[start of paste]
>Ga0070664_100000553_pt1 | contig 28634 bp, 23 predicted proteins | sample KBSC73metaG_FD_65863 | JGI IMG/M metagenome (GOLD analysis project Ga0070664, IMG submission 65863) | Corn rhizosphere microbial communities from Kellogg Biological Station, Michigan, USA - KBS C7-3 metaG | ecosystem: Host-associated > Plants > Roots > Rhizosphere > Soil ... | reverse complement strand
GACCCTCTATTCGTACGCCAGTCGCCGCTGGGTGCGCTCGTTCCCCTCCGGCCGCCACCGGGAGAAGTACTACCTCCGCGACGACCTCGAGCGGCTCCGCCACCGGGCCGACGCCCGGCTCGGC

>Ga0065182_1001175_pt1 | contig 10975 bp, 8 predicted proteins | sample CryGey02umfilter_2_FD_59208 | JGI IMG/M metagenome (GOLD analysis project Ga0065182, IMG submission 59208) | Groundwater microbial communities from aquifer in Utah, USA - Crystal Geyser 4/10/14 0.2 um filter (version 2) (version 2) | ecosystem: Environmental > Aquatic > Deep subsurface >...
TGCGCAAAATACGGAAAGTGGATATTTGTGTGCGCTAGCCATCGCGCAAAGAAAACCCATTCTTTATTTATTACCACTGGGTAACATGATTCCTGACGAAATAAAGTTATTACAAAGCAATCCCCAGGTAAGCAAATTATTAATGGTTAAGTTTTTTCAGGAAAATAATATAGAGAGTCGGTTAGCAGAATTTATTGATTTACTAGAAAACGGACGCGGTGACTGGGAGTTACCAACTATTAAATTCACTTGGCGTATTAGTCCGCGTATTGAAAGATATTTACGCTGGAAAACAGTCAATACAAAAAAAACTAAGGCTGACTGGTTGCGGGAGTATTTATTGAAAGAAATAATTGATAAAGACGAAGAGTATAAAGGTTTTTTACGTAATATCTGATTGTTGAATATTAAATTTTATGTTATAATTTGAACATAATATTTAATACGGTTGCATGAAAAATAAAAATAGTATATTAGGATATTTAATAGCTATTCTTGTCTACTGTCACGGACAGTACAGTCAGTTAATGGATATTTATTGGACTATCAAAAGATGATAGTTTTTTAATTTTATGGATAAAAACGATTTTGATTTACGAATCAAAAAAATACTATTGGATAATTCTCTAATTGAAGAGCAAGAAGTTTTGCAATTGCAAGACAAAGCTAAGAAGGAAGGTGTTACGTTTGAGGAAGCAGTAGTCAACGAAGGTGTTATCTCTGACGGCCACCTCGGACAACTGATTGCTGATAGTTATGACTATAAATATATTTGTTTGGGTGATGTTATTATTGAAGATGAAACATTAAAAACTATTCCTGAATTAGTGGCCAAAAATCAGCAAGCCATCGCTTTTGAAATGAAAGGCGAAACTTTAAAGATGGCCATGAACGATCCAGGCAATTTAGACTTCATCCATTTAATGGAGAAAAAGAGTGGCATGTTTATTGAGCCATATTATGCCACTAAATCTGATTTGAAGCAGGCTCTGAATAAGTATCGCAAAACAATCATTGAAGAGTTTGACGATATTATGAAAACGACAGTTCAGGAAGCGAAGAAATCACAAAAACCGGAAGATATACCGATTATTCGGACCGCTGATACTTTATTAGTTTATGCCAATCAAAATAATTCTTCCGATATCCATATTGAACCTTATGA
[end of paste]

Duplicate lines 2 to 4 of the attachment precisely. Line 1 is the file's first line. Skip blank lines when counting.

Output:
GACCCTCTATTCGTACGCCAGTCGCCGCTGGGTGCGCTCGTTCCCCTCCGGCCGCCACCGGGAGAAGTACTACCTCCGCGACGACCTCGAGCGGCTCCGCCACCGGGCCGACGCCCGGCTCGGC

>Ga0065182_1001175_pt1 | contig 10975 bp, 8 predicted proteins | sample CryGey02umfilter_2_FD_59208 | JGI IMG/M metagenome (GOLD analysis project Ga0065182, IMG submission 59208) | Groundwater microbial communities from aquifer in Utah, USA - Crystal Geyser 4/10/14 0.2 um filter (version 2) (version 2) | ecosystem: Environmental > Aquatic > Deep subsurface >...
TGCGCAAAATACGGAAAGTGGATATTTGTGTGCGCTAGCCATCGCGCAAAGAAAACCCATTCTTTATTTATTACCACTGGGTAACATGATTCCTGACGAAATAAAGTTATTACAAAGCAATCCCCAGGTAAGCAAATTATTAATGGTTAAGTTTTTTCAGGAAAATAATATAGAGAGTCGGTTAGCAGAATTTATTGATTTACTAGAAAACGGACGCGGTGACTGGGAGTTACCAACTATTAAATTCACTTGGCGTATTAGTCCGCGTATTGAAAGATATTTACGCTGGAAAACAGTCAATACAAAAAAAACTAAGGCTGACTGGTTGCGGGAGTATTTATTGAAAGAAATAATTGATAAAGACGAAGAGTATAAAGGTTTTTTACGTAATATCTGATTGTTGAATATTAAATTTTATGTTATAATTTGAACATAATATTTAATACGGTTGCATGAAAAATAAAAATAGTATATTAGGATATTTAATAGCTATTCTTGTCTACTGTCACGGACAGTACAGTCAGTTAATGGATATTTATTGGACTATCAAAAGATGATAGTTTTTTAATTTTATGGATAAAAACGATTTTGATTTACGAATCAAAAAAATACTATTGGATAATTCTCTAATTGAAGAGCAAGAAGTTTTGCAATTGCAAGACAAAGCTAAGAAGGAAGGTGTTACGTTTGAGGAAGCAGTAGTCAACGAAGGTGTTATCTCTGACGGCCACCTCGGACAACTGATTGCTGATAGTTATGACTATAAATATATTTGTTTGGGTGATGTTATTATTGAAGATGAAACATTAAAAACTATTCCTGAATTAGTGGCCAAAAATCAGCAAGCCATCGCTTTTGAAATGAAAGGCGAAACTTTAAAGATGGCCATGAACGATCCAGGCAATTTAGACTTCATCCATTTAATGGAGAAAAAGAGTGGCATGTTTATTGAGCCATATTATGCCACTAAATCTGATTTGAAGCAGGCTCTGAATAAGTATCGCAAAACAATCATTGAAGAGTTTGACGATATTATGAAAACGACAGTTCAGGAAGCGAAGAAATCACAAAAACCGGAAGATATACCGATTATTCGGACCGCTGATACTTTATTAGTTTATGCCAATCAAAATAATTCTTCCGATATCCATATTGAACCTTATGA